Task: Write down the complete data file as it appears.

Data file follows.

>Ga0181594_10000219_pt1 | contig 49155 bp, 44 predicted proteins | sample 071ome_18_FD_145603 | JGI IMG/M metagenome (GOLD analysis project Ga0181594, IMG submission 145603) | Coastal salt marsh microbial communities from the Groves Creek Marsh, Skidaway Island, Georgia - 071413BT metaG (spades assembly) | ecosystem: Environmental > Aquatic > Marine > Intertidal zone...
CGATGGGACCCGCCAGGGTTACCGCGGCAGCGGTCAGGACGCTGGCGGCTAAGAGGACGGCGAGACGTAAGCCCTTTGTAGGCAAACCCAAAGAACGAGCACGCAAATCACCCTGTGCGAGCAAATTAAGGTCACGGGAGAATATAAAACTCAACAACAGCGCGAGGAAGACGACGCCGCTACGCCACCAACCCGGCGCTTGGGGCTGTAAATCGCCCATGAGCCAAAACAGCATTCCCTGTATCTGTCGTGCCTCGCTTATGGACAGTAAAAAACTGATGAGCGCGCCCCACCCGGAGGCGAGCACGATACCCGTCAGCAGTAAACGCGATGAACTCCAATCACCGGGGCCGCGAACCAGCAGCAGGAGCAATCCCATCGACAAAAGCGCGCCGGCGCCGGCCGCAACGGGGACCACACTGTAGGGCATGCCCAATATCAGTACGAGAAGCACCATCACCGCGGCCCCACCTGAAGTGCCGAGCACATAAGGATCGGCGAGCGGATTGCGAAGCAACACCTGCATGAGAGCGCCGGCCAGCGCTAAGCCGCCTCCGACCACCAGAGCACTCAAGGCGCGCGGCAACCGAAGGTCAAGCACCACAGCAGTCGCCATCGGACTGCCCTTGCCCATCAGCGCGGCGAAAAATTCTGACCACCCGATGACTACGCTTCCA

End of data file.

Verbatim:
>Ga0181594_10000219_pt1 | contig 49155 bp, 44 predicted proteins | sample 071ome_18_FD_145603 | JGI IMG/M metagenome (GOLD analysis project Ga0181594, IMG submission 145603) | Coastal salt marsh microbial communities from the Groves Creek Marsh, Skidaway Island, Georgia - 071413BT metaG (spades assembly) | ecosystem: Environmental > Aquatic > Marine > Intertidal zone...
CGATGGGACCCGCCAGGGTTACCGCGGCAGCGGTCAGGACGCTGGCGGCTAAGAGGACGGCGAGACGTAAGCCCTTTGTAGGCAAACCCAAAGAACGAGCACGCAAATCACCCTGTGCGAGCAAATTAAGGTCACGGGAGAATATAAAACTCAACAACAGCGCGAGGAAGACGACGCCGCTACGCCACCAACCCGGCGCTTGGGGCTGTAAATCGCCCATGAGCCAAAACAGCATTCCCTGTATCTGTCGTGCCTCGCTTATGGACAGTAAAAAACTGATGAGCGCGCCCCACCCGGAGGCGAGCACGATACCCGTCAGCAGTAAACGCGATGAACTCCAATCACCGGGGCCGCGAACCAGCAGCAGGAGCAATCCCATCGACAAAAGCGCGCCGGCGCCGGCCGCAACGGGGACCACACTGTAGGGCATGCCCAATATCAGTACGAGAAGCACCATCACCGCGGCCCCACCTGAAGTGCCGAGCACATAAGGATCGGCGAGCGGATTGCGAAGCAACACCTGCATGAGAGCGCCGGCCAGCGCTAAGCCGCCTCCGACCACCAGAGCACTCAAGGCGCGCGGCAACCGAAGGTCAAGCACCACAGCAGTCGCCATCGGACTGCCCTTGCCCATCAGCGCGGCGAAAAATTCTGACCACCCGATGACTACGCTTCCA